Nieuws - 20 juni 1996

English Summary

English Summary

  • The university test farm in the Flevoland polder, the Minderhoudhoeve, is undergoing restructuring. The high-yield agricultural and dairy farms there are being converted into an ecological and a mixed farm, in order to examine the farm styles for the next century. The test farm was nearly closed in recent years, as it was no longer deemed to serve any purpose for WAU researchers. In the new set-up, the farm will be used for research on sustainable agriculture. If Holland was one big mixed farm," states agronomist Egbert Lantinga, the nitrogen surplus could be decreased by six times the amount of emissions in the mid 1980s."

  • The Department of Nematology of the WAU has one of the largest collections of nematodes in the world. Piet Loof has built up the collection of 3200 species over the past forty years and knows all the nematodes off the cuff, but the 71-year old expert now wants to retire. His successor, Tom Bongers, can only look after the collection part-time and probably doesn't have enough time to maintain it. The collection is unique in Holland but the physical condition of the specimens is not good, according to the Dutch Ministry of Education. Extra funding from the ministry may be forthcoming.

  • The International Agricultural Centre (IAC) in Wageningen should tailor its short courses and advisory services to suit the demands of its customers. Moreover, IAC has to cooperate with the WAU and the DLO agricultural institutes in order to establish one international educational programme in Wageningen. These are the main subjects of a strategic plan for IAC. According to WAU's professor in Development Economics, Dr Arie Kuyvenhoven, the Ministry of Agriculture should no longer guarantee the job of the sixty-six IAC-members, as this is detrimental to the competitiveness and adaptability of the centre. However, the WAU and DLO are not very eager to strengthen their cooperation with IAC, given the cultural differences between the organisations.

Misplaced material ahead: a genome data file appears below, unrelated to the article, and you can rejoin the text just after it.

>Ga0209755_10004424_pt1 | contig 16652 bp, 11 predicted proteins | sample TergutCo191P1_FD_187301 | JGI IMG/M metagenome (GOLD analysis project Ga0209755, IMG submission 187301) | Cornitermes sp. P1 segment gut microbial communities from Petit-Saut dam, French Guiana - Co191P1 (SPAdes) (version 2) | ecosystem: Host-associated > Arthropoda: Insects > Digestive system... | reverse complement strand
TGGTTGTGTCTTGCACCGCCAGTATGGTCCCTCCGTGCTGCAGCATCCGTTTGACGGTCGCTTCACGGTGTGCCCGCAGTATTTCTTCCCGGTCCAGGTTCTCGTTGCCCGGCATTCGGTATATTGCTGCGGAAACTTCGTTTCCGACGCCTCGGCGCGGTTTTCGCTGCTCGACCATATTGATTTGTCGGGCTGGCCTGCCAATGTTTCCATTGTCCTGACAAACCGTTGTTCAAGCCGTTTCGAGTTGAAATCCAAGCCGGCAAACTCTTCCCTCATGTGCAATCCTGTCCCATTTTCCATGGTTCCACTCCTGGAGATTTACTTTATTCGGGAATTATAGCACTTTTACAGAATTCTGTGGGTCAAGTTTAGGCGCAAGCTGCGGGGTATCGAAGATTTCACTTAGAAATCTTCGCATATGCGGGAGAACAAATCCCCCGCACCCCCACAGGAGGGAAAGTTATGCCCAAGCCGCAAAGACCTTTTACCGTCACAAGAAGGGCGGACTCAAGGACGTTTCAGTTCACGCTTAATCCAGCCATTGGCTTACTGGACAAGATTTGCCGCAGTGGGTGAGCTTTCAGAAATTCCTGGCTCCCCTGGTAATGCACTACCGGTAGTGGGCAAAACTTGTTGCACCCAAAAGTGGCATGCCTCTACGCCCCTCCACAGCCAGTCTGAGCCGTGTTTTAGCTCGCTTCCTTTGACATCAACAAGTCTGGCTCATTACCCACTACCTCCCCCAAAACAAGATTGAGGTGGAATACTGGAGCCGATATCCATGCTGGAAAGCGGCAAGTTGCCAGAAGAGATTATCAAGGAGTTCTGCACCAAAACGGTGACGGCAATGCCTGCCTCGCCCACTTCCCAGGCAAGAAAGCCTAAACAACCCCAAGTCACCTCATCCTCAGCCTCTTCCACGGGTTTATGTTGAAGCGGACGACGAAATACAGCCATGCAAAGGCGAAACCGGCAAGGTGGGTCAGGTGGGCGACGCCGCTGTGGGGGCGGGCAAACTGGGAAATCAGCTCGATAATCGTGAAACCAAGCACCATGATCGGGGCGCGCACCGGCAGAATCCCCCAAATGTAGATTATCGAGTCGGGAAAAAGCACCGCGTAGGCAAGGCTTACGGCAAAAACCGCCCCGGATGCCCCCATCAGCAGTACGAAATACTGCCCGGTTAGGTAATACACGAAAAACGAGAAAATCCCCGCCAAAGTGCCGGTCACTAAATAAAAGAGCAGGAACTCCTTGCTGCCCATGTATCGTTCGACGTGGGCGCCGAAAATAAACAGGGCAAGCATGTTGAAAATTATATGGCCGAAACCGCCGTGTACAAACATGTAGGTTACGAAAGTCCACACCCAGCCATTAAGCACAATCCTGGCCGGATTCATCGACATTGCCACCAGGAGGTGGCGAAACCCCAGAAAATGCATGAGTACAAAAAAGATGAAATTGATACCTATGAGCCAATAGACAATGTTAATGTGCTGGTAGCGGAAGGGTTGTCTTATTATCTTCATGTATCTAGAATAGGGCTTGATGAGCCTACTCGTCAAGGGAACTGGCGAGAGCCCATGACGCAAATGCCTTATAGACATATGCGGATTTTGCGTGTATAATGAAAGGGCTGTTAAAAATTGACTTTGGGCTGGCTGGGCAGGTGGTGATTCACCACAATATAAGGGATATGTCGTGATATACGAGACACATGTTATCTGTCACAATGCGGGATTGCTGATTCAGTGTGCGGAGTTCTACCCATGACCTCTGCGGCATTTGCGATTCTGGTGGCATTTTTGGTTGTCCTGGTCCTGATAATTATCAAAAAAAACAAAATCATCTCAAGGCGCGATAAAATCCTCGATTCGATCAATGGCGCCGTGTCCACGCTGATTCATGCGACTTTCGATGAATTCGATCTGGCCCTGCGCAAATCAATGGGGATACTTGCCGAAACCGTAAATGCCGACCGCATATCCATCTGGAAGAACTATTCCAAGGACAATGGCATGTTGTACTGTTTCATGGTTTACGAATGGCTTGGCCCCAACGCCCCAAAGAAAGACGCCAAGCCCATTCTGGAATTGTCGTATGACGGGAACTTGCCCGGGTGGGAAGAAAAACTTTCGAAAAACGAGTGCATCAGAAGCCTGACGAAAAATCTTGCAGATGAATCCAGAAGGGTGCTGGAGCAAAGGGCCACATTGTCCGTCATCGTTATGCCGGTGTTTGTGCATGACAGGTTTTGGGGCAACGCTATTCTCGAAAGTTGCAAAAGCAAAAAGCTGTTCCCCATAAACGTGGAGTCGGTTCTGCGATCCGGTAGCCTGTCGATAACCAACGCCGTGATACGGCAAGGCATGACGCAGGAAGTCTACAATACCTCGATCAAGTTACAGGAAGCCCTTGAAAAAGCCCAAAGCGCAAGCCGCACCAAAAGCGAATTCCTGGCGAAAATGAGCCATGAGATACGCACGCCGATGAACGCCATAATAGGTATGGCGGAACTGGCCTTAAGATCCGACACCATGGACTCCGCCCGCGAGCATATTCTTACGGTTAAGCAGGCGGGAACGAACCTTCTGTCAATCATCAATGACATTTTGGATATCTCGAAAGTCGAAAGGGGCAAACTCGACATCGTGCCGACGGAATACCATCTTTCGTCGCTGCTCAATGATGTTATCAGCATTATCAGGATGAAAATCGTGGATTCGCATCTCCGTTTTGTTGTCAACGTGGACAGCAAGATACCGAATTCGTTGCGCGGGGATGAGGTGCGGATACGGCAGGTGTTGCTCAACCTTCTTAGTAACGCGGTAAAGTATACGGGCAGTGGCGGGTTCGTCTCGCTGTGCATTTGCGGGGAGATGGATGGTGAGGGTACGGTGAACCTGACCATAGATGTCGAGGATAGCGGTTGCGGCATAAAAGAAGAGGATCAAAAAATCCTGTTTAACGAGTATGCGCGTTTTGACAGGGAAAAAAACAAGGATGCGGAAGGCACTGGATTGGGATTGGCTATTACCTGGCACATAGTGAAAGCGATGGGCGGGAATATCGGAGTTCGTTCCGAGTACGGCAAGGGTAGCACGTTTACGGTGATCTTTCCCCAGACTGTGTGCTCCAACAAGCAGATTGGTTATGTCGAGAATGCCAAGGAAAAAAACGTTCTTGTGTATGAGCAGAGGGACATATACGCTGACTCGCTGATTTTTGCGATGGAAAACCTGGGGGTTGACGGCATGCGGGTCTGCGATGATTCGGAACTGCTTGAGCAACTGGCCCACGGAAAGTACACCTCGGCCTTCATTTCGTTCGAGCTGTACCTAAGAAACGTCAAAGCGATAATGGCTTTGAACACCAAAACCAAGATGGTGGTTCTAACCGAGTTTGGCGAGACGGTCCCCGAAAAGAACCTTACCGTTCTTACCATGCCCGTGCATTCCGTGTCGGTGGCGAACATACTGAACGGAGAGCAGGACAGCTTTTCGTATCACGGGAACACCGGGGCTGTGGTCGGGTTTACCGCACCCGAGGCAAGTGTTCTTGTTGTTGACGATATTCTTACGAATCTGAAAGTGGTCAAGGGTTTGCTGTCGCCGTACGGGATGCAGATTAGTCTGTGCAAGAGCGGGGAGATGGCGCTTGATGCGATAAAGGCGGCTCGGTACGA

• Six WAU students have examined the resistance to drought of the African plant species Craterostigma plantagineum. This plant doesn't shut down its evaporation system during a drought, but can survive with only two percent of the normal amount of liquid available in the plant. Using modern research equipment the students discovered that the secret of success of Craterostigma is vitrification. Vitrification is known as a survival strategy in seeds, but not in plants. The students even want to challenge a theory about the existence of the photosynthesis in dehydrated plants, but first they have to be able convince the Department of Molecular Physics.